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In this presentation, ISSA Senior Training Specialist Mark Warner speaks about cleaning and disinfecting facilities for the upcoming school year and provides input on how to remain germ-free throughout the year. Warner explains that it is the school’s responsibility to thoroughly clean all appliances and utilities before kids return to school. Therefore, it is a mission of ISSA to help schools prepare during summer. At the same time, Warner notes that it is impossible to disinfect every single surface. And no matter how unblemished the building may be, “as soon as people start entering the building, they bring along with them anything they could be carrying on their skin or the soles of their shoes for that matter”. His advice? Be on your own guard. Wash your hands often and refrain from touching your face and scratching wounds in order to keep sickness away.
“You would think that a hospital is the most germ-free place, specifically designed for people to recover from illness, not catch them” but a recent study conducted by the US National Institutes of Health and the US Center for Disease Control and Prevention points to a different conclusion. The research study tracked 40 nurses who wore three types of scrubs (a traditional cotton-polyester blend; one treated with silver-alloy inside fibers; and one treated to kill bacteria) over three 12-hour shifts in which they monitored one or two patients in a medical or surgical intensive care unit.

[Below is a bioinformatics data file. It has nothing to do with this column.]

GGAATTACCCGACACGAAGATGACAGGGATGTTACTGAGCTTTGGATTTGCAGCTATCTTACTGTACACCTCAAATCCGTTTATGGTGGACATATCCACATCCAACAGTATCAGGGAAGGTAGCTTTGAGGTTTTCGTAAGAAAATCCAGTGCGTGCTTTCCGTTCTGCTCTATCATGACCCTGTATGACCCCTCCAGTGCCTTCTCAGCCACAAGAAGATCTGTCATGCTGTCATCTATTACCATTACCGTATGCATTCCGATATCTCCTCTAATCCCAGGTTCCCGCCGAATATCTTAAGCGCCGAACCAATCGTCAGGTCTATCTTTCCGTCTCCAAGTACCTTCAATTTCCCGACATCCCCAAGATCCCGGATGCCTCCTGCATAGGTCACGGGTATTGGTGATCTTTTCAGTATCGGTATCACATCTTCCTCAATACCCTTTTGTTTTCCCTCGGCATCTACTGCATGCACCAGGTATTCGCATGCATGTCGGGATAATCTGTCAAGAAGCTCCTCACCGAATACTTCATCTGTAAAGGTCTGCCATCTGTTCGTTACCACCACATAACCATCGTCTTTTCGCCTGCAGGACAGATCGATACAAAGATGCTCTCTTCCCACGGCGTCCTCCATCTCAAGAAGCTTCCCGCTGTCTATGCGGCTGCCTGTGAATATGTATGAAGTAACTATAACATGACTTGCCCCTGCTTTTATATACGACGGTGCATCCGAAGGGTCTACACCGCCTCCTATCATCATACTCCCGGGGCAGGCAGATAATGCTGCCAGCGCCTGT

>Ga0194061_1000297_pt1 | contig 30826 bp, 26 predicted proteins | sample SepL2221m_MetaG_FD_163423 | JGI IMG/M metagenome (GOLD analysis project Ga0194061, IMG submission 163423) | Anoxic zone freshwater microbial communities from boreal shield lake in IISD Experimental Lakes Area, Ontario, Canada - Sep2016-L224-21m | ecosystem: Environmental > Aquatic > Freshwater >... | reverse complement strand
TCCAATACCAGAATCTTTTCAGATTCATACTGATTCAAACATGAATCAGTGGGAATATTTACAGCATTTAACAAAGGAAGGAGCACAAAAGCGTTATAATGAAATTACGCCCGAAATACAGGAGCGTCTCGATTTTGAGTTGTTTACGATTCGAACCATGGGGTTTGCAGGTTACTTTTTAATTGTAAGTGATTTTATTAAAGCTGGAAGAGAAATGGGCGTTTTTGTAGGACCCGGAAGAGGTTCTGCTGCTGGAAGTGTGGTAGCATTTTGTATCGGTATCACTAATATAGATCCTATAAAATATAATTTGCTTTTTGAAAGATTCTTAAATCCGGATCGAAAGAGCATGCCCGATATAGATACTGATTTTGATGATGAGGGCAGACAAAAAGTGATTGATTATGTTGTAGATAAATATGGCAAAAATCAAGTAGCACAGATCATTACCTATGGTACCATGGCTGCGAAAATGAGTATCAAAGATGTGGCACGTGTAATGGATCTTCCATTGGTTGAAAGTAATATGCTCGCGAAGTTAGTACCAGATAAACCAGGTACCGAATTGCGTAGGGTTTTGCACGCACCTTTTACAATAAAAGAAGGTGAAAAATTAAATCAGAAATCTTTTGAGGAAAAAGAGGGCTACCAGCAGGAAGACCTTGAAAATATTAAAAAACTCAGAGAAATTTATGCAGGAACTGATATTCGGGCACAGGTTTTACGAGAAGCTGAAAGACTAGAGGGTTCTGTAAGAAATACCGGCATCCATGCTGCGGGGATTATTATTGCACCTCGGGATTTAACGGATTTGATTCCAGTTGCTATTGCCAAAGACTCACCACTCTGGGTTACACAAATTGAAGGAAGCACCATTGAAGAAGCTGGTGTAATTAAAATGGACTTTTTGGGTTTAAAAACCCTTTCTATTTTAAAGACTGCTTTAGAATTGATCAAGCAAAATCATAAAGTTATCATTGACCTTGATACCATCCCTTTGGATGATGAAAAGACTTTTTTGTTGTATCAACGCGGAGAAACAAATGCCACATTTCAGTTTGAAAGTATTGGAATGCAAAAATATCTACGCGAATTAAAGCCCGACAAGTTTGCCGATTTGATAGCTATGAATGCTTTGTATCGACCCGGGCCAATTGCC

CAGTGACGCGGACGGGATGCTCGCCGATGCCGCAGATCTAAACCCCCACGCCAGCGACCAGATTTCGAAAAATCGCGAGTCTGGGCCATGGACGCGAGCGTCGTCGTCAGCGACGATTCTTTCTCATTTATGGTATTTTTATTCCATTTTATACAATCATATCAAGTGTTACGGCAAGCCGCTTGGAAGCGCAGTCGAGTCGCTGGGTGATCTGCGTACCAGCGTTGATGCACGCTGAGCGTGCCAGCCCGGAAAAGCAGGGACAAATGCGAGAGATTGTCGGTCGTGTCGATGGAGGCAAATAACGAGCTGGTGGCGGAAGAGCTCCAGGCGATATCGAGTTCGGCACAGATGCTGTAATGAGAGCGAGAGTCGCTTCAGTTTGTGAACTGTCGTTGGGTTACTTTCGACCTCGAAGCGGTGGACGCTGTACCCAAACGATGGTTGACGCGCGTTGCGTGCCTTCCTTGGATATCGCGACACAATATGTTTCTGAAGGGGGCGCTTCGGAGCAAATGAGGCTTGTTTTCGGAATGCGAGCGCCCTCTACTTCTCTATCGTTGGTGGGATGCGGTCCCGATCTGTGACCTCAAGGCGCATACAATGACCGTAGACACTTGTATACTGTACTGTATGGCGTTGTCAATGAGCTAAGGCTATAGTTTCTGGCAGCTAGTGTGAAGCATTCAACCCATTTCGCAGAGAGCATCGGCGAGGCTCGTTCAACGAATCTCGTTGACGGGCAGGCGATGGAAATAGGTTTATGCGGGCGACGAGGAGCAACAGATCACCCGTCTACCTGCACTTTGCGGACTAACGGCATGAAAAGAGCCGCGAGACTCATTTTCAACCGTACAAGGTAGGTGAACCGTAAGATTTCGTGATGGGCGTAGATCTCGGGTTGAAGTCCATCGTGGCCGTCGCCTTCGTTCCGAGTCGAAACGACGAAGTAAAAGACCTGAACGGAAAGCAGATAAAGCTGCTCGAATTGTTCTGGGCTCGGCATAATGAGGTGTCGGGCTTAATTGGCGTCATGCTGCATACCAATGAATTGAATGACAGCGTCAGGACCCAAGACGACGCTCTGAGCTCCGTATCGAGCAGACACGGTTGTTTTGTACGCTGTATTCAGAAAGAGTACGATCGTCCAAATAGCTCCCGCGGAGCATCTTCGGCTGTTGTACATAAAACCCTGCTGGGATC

Communication failures between healthcare facilities can lead to infection outbreaks. A two-year research study conducted by OSU/OHSU College of Pharmacy, the Oregon Health Authority, and other collaborators suggests that statement is true. Researchers focused on an opportunistic pathogen associated primarily with infections among patients who have compromised immune systems and are in health care facilities known as Acinetobacter baumannii. The pathogen is extensively drug-resistant and can contain many antibiotic resistance genes that can be transmitted to other organisms. Multiple sites in the Pacific Northwest were studied, where “scientists identified 21 cases, including 16 isolates, of Acinetobacter baumannii that contained a rare gene responsible for resistance to the carbapenem class of antibiotics.”
We all know how important it is to maintain a clean, healthy, and compliant work environment, so in support of National Healthy Lung Month (HLM), we are going to focus on workplace air quality. Occupational exposure to common and potentially hazardous airborne debris or bacterial contaminants can have a big impact on an employee's immediate and long term health. Varying based on the occupation, prolonged exposure to toxic air can be hazardous to laborers in both high and low concentrations. Common industrial gases and toxic dusts can cause damage to the lungs, resulting in serious conditions, cancers, and even death. So to help those most at risk, we are sharing common air pollutants based on specific occupations.
According to a new CDC report published in the Journal of Medical Entomology on September 21, 2017, more than 75 percent of the United States is at risk of an outbreak of mosquito-borne diseases.
Out of all hospital operations, operating rooms are one of the most costly areas. However, it is extremely difficult to pinpoint the true cost of OR operations. According to research from Stanford University School of Medicine, hospital administrators often ballpark $15-$20 per minute for a basic surgical procedure.
Each year, approximately 30,000 to 50,000 cases of Hepatitis A occur in the United States. Since late 2016, San Diego has been attempting to combat an outbreak of this disease. Hepatitis A is spreading like wildfire, primarily affecting the homeless population and heavy drug users in the San Diego area. On September 1, the county declared the outbreak a public health emergency. According to the San Diego Health & Human Services Agency, as of Sept. 5, 2017, the outbreak has infected 398 people, caused 279 hospitalizations, and 15 deaths. “Once Hep A is transmitted in a community like this, its kind of hard to stop.”